Selling Your Property – What Land Registry Documents Do I Need

These days most properties are registered at Land Registry. In fact any property that has been sold or mortgaged since 1999 will have to be (unless a solicitor has made a mistake somewhere along the line). If you are selling a property that is registered at Land Registry then you don’t need to produce the title deeds, in fact these will not be sufficient. Instead you will need to produce Official Copies of various documents held by the Land Registry in respect of your property.

So what documents do you need to produce? The main documents are the Register of Title and the Filed Plan, or Title Plan, but there are a number of other documents you might require also. If you have a solicitor representing you in the sale then he should take care of obtaining the documentation but if you are doing the conveyancing yourself it is important that you know what you need so as to minimise delays. Lets have a look documents that the Land Registry might hold:-

Register of Title and Filed Plan

The register of title and plan go hand in hand and are the most important documents. The register gives the address of the property/description of the land and also defines the extent of the land by reference to the filed plan on which the property is outlined in red. It is important to note that the plan only purports to indicate the general position of the boundary – it is not definitive.

The register also proves who owns the property by naming the owner(s) at section B. The register can be updated at any time. The date it is produced is given on the first page and it should be no more than 6 months old on the date which it is supplied to the purchaser. If you have a register that is more than 6 months old therefore an up to date version should be obtained.

Any mortgage or other debt secured on the property will be revealed in section C of the register of title. If the owner is bankrupt this will be revealed in section B.


Most properties benefit from and are subject to certain third party interests known as easements and covenants.

An easement is a property right, such as a right of way or a right to use services crossing the land and a covenant is a rule put in place by a previous owner of the land imposing either an obligation, such as to contribute to a maintenance fund or to keep a fence in good repair, or a restriction such as not to use the property for trade or business.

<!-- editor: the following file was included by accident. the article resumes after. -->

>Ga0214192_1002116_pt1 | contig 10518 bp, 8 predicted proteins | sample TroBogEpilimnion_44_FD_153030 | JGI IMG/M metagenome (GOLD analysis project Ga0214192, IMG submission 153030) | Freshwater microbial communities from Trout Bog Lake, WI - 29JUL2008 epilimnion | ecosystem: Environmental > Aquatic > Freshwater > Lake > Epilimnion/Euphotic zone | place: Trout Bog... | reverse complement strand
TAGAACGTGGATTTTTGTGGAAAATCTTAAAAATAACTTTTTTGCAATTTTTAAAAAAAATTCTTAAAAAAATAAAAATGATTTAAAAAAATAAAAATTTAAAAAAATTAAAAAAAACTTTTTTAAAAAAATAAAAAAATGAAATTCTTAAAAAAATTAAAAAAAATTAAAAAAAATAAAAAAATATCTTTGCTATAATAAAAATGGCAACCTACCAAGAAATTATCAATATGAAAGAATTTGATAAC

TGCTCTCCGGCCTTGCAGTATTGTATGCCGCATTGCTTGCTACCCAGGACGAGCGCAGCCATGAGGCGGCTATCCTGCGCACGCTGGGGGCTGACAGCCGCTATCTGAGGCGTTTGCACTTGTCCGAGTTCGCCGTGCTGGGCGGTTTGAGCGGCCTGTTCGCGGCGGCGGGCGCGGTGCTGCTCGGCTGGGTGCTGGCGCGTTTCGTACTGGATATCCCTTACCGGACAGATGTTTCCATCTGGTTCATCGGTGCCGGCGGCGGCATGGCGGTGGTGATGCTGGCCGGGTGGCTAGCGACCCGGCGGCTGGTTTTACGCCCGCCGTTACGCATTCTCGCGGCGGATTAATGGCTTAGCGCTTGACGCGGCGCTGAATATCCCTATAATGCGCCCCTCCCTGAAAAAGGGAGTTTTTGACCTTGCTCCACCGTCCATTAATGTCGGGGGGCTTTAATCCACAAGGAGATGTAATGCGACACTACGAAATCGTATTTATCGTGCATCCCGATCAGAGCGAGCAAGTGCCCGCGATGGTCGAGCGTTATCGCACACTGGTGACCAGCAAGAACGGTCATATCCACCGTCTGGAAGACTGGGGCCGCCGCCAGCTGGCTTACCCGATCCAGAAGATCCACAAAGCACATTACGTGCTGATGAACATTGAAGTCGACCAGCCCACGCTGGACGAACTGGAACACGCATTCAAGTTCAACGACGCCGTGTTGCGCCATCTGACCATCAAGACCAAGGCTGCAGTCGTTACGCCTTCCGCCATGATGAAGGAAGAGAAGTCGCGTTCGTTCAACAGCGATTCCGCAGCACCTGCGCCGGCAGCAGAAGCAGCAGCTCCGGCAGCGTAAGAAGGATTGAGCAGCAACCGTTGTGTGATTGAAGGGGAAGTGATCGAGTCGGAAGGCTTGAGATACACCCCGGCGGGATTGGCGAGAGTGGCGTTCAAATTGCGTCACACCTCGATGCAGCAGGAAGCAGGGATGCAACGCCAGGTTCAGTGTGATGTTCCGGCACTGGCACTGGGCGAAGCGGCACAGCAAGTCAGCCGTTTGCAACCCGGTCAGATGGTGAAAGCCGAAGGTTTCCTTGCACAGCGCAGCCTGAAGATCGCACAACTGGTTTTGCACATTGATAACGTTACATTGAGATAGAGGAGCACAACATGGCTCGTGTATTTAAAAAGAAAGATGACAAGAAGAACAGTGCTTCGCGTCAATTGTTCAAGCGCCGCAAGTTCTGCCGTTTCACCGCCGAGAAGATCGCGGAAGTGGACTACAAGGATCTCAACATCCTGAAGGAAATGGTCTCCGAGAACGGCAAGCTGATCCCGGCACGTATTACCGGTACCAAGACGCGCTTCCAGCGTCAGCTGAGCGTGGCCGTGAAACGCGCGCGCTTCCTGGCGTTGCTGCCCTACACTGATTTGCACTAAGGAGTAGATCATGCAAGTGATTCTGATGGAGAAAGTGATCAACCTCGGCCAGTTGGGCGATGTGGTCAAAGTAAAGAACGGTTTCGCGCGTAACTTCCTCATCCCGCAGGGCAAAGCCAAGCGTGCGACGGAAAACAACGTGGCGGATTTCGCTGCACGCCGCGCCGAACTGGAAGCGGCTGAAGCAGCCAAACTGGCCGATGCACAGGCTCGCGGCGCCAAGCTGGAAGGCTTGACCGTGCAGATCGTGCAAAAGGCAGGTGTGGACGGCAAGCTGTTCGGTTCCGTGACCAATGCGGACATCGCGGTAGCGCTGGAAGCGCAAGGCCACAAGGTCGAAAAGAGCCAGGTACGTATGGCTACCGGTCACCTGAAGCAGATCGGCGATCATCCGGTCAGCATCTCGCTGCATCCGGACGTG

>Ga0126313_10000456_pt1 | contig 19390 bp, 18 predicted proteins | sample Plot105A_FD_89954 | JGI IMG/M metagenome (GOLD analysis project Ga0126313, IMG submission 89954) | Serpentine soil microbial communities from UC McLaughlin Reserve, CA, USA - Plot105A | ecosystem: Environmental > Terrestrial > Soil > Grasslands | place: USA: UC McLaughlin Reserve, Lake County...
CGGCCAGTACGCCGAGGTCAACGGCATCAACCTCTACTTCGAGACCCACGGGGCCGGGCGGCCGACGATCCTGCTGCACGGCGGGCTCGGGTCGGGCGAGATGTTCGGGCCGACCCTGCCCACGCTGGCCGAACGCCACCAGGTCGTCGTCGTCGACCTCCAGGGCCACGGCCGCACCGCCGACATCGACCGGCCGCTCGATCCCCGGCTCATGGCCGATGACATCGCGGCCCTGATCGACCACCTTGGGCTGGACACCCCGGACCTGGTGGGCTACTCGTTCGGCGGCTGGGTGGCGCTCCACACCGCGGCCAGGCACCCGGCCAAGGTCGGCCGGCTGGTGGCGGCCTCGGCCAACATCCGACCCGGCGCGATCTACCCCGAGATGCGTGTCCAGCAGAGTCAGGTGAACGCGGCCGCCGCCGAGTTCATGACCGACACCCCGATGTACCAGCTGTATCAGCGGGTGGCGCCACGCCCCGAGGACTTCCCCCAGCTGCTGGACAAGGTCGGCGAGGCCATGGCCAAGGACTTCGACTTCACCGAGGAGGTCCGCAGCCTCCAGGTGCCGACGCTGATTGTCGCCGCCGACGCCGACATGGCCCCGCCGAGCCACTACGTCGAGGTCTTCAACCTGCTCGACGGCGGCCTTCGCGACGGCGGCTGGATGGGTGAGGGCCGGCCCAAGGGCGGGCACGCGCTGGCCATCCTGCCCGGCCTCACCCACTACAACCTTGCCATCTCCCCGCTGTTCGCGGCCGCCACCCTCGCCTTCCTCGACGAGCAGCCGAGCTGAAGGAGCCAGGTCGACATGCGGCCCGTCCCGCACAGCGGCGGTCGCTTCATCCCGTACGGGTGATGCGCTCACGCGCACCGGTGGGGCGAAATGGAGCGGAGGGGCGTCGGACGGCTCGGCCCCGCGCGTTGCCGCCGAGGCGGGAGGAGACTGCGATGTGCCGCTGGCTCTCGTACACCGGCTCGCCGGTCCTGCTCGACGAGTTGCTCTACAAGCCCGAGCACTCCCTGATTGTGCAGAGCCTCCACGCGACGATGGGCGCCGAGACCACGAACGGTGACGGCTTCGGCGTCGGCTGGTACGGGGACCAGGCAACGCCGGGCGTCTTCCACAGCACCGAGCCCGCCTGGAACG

These rights and covenants will sometimes but listed in the register of title itself but often the register will refer to another document, a Transfer or Conveyance or Indenture, as containing rights and/or covenants which affect the property. If so the then a copy of the document will need to be supplied to the buyer. You may have the original; if you do then you can take a copy and supply this with a promise to supply the original on completion. If you don’t have the original you will need to obtain an Official Copy from the Land Registry.


If your property is leasehold (you will be able to tell this from the register of title in section A) then you will need to supply a copy of the Lease to which it is subject. As with conveyances, transfers and indentures, if you have the original you can supply a copy of this but otherwise you will need to obtain an Official Copy.

The lease is a very important document. It defines the extent of the property, the term of the lease and the start date, the annual ground rent and the rules governing the relationship between landlord and tenant such as who is responsible for insurance, what the tenant can and cannot do in the property and where it is a flat, what parts of the building the landlord is responsible for and what parts the tenant is responsible for.

Freehold Register of Title and Filed Plan

If the property you are selling is leasehold then as well as the lease, the buyer will need to see the freehold title.

This is the register of title and filed plan for the freehold land owned by the landlord and it will show who the landlord is and the extent of the freehold land, so that the buyer can check that the whole of the property you are selling is actually within the landlord’s freehold title and any access ways used to access your property which are private estate roads are owned by the landlord.

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